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Updated Mar 9, 2023, 6:10pm EST

UN watchdog slams countries for legalizing cannabis

Cannabis plant
REUTERS/Matias Baglietto
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The News

A United Nations narcotics watchdog has condemned global efforts to legalize recreational marijuana, saying that countries are failing to address the “potentially serious health dangers” that users face.

In a report released Thursday, the UN’s International Narcotics Control Board (INCB) said that the “trend” among a number of governments to legalize non-medical use of cannabis was leading “to higher consumption” and “negative health effects and psychotic disorders,” while also violating a 1961 drug convention that “classified cannabis as highly addictive and liable to abuse.”

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“The expanding cannabis industry is marketing cannabis-related products to appeal to young people and this is a major cause for concern as is the way the harms associated with using high-potency cannabis products are being played down,” said Jagjit Pavadia, president of the International Narcotics Control Board.

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The report said there were many unanswered questions about the longterm consequences of legalization, but pointed to data from countries with legal markets such as Canada, Uruguay, and some states in the U.S. to show that legalization had failed to address problems like increased consumption rates, criminalizing users, illicit markets, and organized crime.

The agency expressed increasing concern for recreational drug use by minors. The report cited data from the 2020 U.S. National Survey on Drug Use and Health which found that more than 14% of teens between the ages of 12 and 17 used cannabis in states where cannabis is legalized, compared to about 12% of teens in states where it is illegal. The report suggests that this is because of decreased perception of risk, particularly as products like edibles and vapes are marketed for younger people.

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Room for Disagreement

Some have criticized the INCB’s report, saying it neglects to consider the social benefits of legalization efforts.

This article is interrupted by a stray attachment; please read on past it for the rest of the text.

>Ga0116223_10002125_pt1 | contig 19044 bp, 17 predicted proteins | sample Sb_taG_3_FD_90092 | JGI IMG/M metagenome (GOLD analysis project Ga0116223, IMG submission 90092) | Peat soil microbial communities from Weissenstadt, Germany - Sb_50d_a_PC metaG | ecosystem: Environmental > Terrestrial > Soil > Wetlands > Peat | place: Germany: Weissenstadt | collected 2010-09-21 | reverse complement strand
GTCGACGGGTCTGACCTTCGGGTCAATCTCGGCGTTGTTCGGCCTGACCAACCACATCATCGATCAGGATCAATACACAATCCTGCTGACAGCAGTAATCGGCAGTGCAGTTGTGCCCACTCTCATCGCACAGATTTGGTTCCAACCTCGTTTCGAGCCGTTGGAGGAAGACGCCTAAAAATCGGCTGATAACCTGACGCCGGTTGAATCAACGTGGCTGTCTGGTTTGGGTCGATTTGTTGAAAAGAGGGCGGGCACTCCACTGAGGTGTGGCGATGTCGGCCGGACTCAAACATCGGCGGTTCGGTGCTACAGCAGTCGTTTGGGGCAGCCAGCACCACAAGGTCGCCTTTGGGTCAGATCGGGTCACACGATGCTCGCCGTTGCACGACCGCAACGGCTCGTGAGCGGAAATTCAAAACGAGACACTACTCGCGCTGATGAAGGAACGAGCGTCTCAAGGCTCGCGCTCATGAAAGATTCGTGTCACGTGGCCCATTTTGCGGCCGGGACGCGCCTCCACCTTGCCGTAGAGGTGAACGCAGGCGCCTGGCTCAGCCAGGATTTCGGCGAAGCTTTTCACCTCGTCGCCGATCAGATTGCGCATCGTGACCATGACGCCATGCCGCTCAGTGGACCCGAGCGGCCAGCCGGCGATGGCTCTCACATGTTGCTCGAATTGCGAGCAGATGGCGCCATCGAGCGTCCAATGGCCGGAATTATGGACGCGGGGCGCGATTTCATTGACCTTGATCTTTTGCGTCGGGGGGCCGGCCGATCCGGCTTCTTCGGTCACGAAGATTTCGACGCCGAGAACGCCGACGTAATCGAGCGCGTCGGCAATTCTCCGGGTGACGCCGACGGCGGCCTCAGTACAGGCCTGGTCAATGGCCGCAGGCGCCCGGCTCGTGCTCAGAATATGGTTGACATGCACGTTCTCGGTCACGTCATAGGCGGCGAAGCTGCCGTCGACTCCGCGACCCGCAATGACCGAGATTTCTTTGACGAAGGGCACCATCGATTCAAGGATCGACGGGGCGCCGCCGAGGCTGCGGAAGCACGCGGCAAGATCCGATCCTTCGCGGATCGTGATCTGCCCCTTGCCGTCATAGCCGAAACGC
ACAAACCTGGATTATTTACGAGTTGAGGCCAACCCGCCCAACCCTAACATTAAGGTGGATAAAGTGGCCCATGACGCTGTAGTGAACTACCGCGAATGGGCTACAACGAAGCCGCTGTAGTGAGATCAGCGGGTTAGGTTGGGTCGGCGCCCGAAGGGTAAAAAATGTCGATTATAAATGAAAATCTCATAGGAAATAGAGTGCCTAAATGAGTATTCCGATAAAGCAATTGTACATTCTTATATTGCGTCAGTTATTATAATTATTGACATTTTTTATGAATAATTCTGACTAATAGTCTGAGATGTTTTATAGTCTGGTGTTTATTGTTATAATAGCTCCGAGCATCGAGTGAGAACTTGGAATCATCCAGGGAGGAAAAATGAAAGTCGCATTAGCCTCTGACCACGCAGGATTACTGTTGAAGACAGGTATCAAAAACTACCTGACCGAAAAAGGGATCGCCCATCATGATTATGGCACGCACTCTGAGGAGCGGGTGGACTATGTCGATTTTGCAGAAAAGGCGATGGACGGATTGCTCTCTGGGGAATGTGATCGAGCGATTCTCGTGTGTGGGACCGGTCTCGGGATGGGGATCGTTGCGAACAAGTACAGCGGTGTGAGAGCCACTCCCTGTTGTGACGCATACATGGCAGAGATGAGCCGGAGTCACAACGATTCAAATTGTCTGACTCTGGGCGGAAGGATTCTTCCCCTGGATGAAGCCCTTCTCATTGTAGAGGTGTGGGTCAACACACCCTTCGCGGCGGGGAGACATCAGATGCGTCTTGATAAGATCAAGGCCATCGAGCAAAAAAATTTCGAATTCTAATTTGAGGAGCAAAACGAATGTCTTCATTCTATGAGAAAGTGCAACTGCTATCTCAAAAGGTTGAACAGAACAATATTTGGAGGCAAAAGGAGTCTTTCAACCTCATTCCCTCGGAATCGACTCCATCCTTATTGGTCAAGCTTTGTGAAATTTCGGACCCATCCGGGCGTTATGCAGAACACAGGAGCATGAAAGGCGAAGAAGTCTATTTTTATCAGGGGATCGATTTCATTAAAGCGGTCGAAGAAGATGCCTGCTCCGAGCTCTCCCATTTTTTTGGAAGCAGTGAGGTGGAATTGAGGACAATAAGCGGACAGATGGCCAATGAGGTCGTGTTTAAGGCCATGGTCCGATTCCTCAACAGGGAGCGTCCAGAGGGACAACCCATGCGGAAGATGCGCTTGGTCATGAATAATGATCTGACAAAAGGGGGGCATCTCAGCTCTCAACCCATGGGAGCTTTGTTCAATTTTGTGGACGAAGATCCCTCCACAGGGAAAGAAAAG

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“We express concern about the outdated attitude of the INCB that ignores scientific evidence, human rights and social and financial cost issues,” tweeted Goethe University Frankfurt’s Center for Drug Research. The group said that a reform of the UN’s 1961 Single Convention on Narcotic Drugs was “long overdue.”

Some officials even appeared to mock the report.

“On #cannabis legalisation, the UN would like you to know that it is standing athwart the path of history shouting ‘stop’ extremely ineffectually,” tweeted Richard Gowan, the UN director of the International Crisis Group think tank.

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The View From Germany

The German government proposed legalizing cannabis in October, which would make it the second country in Europe, after Malta, to fully legalize recreational use for adults. Unlike Malta, however, the German proposal would also legalize a regulated market for the sale of cannabis.

Because of the unprecedented nature of the policy, it has faced immense scrutiny from the European Union. While German lawmakers were hoping to unveil the new measures by 2024, analysts now believe it will likely take longer for a bill to pass.

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The View From Uruguay

Uruguay is the first country to fully legalize recreational cannabis and regulate controlled sales, with authorized pharmacies beginning commercial distribution in 2017. However, government regulations mean that the cannabis plants for sale contain relatively low levels of THC, the psychoactive compound in marijuana, and only Uruguayan citizens are permitted to purchase.

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The View From Mexico

Mexico’s legality on cannabis remains in a gray area. A 2018 Supreme Court ruling found that it was unconstitutional to prohibit recreational use of cannabis, and President Andres Manuel Lopez Obrador subsequently signed a law legalizing personal use.

However, efforts to legalize a commercial cannabis market have stalled in Congress. Part of the concern is what a legal market would entail for drug cartels, who have been studying how businesses legally operate in states like California.

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The View From Thailand

Thailand became the first country in Southeast Asia to decriminalize marijuana in 2022, and cannabis shops operating in a legal grey zone have since popped up across tourist hotspots.

Last month, parliament failed to endorse an umbrella law that would explicitly regulate the use and distribution of the substance. Many people still have strong anti-drug sentiments, which analysts say may be a key issue for voters in the upcoming general elections in May.

The current government’s support of legalization centers on the hope of turning cannabis into a legal cash crop. Last year, the government gave out one million free cannabis plants to households across the country.

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